Tuesday, March 28, 2017

With Y as an Absence of Pain #fiction

A story I wrote is in print or virtual print. Check out the latest issue (#17) of Cleaver Magazine to read "With 'Y' as an Absence of Pain." 

Thank you. It takes so long to write one story and then, poof, it's up and out, a dandelion shred blowing.

With 'Y' as an Absence of Pain

Thursday, February 2, 2017

One Hot Mess kicks Trump-ass with fake @realFrederickDouglass

The satirical blog One Hot Mess leapt in to show the nation's First Fool what a ignorant lout he is. Not that the First fool gives a...

I care, however. Here are some of the fake tweets. Okay, I admit. I tried to find an account on Twitter - puzzled by the length -- how did the Tweeter get past the 140 limit (methought). There IS an account for Frederick Douglass @realFredDoug, but @realFrederickDouglass is a fiction, created for purposes of One Hot Mess' post. Thank you, brilliant satirist, brilliant lady-satirist.

@realFrederickDouglass: My autobiography, Life and Times of Frederick Douglass, is #1 best-seller on Amazon. 4x better sales than Art of the Deal! P.S. I am dead!
@realFrederickDouglass: Hope you like everything I did for women's suffrage! Even the losers, haters, and flat-chested "fives." Enjoy!
@realFrederickDouglass: Appreciate @realDonaldTrump congrats on AMAZING job I did to secretly educate myself and other slaves while still living under slavery in Maryland. My work is finally being recognized!
@realFrederickDouglass: @realDonaldTrump, your FAKE NATIONAL SECURITY immigrant BAN goes against everything I stood for (when I was alive 122 yrs ago). A horrible mess!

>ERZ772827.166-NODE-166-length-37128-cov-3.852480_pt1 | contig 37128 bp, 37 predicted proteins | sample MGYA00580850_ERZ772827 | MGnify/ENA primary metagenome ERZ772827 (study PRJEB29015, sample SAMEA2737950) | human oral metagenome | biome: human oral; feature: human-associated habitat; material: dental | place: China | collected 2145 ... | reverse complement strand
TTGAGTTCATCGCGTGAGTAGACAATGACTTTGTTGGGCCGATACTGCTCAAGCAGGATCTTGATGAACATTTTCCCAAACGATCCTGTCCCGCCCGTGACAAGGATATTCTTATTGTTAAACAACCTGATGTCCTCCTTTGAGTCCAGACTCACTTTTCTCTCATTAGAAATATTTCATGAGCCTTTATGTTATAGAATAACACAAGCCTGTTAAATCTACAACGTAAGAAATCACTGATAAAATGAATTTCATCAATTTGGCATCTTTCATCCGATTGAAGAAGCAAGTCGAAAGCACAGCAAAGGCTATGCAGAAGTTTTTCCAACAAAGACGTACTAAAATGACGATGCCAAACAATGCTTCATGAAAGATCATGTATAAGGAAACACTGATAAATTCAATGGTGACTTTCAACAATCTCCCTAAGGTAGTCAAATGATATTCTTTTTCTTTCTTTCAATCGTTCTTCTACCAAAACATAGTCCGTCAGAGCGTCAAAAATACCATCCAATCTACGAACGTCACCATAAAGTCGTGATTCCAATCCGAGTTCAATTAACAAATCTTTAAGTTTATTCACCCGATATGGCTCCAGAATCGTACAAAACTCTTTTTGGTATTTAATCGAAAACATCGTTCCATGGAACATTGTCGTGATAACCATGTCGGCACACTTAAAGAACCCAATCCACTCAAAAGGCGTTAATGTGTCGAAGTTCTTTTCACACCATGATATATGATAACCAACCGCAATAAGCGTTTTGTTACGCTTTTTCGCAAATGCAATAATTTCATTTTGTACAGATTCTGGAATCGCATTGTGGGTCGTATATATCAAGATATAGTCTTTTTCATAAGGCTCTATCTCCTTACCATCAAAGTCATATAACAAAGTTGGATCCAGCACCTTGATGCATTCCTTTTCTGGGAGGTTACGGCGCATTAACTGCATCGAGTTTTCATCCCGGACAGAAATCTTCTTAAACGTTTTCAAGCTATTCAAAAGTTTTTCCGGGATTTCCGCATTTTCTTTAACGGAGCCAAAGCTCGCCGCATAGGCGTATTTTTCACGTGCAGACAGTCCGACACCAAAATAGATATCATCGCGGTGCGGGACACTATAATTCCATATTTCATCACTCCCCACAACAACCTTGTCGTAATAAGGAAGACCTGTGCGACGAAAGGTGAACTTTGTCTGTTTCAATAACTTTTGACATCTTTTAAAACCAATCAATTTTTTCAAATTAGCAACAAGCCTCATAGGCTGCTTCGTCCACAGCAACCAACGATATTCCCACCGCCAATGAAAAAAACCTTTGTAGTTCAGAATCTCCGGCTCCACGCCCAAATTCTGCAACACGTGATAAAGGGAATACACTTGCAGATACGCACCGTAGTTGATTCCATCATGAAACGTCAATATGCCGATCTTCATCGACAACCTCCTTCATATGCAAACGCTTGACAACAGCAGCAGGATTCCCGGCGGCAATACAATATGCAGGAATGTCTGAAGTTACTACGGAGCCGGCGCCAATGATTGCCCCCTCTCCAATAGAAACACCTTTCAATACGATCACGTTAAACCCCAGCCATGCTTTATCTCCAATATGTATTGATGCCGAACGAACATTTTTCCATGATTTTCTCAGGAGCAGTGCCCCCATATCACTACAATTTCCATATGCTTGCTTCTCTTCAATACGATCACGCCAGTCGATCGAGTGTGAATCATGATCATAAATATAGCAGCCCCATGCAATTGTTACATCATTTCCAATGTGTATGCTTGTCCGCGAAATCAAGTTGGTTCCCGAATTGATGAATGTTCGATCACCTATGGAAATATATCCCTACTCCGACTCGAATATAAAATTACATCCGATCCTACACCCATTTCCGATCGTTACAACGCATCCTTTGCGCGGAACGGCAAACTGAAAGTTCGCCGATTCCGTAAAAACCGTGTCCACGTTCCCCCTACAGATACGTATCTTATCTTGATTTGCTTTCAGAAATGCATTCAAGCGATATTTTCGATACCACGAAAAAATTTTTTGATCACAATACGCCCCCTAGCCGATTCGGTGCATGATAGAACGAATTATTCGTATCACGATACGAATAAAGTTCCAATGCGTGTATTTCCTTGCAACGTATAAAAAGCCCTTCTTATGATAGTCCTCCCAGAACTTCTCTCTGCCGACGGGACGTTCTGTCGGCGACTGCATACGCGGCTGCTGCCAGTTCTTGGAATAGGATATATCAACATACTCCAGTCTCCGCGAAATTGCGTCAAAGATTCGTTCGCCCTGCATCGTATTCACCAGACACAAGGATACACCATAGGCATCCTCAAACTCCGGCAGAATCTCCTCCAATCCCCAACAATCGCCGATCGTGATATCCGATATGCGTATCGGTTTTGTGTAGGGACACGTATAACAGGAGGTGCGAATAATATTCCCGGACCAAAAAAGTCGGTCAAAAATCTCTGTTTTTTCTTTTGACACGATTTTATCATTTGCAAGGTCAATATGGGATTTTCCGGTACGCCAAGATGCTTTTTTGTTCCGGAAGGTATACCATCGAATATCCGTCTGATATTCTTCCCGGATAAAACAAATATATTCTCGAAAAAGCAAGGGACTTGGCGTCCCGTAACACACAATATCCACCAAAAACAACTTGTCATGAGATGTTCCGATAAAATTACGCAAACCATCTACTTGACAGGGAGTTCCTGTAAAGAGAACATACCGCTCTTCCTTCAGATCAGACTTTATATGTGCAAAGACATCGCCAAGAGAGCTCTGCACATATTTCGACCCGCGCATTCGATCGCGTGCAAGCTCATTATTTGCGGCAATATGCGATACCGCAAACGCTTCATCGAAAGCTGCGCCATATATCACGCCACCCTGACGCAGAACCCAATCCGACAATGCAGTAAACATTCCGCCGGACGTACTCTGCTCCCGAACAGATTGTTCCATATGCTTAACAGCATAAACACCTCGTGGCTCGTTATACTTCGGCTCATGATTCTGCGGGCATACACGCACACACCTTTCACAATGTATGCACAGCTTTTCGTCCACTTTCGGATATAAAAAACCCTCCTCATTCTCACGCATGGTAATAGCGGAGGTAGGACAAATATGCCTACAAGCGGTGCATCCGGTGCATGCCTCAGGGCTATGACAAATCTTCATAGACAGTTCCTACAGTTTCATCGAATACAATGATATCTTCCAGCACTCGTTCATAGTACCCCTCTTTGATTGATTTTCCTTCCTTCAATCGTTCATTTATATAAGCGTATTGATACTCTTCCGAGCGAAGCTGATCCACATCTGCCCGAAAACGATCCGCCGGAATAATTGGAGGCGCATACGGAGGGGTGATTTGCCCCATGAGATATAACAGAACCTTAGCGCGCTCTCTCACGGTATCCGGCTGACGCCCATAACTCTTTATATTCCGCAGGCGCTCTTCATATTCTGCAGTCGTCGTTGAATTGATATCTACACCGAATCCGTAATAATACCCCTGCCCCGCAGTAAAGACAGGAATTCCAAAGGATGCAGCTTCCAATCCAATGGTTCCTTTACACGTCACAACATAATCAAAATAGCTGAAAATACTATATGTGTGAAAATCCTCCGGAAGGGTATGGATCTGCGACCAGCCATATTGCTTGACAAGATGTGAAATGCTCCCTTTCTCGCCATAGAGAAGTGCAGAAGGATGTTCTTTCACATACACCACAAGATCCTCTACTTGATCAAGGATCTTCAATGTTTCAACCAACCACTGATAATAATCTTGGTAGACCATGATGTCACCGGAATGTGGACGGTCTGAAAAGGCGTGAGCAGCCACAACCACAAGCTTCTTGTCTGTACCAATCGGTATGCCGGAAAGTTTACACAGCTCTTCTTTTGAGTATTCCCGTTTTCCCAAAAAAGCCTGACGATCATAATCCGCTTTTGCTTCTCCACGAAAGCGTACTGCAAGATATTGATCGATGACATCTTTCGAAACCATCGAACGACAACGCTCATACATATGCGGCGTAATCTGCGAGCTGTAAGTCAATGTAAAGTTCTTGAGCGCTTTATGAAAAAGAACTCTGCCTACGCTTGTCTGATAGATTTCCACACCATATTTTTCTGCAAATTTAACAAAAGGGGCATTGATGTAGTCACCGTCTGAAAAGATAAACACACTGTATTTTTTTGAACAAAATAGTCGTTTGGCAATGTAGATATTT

@realFrederickDouglass: My abolitionist paper, The North Star, has much better coverage of me than the failing New York Times has of @realDonaldTrump! 

Click on One Hot Mess to read the full posting.

Wednesday, February 1, 2017

Philip Roth vs Daphne du Maurier: The Battle to Epitomize our Times (well, not really a battle except when read back-to-back)

I made a foray into Philip Roth's Plot Against America soon after its publication in 2004. The concept was cool, as in neat-o, that America had gone Nazi. That instead of FDR winning a third term in the White House, Charles Lindberg, nonfictional Nazi sympathizer, had run and won. Given the decades of Nazis in fiction and cinema who made great villains, I was ready for fun. After 50 pages I wandered off, however, insufficiently captivated. In 2004. In 2017 I returned to the novel, along with a slew of readers, because Plot is primo relevant. We have a fascist in in D.C.

I understand my disinterest in 2004 -- while the characters are believable, plucked as they from Roth's Newark, New Jersey childhood, they remain historic in feel, not universal. I didn't see myself or my milieu in any of them. The detailed plot was more workmanlike than fascinating. Now, 2017, the novel's concept overrides all. We have a nonpolitician, a larger than life public figure in the White House, beating out the exquisitely qualified competition. And he's scary as shit.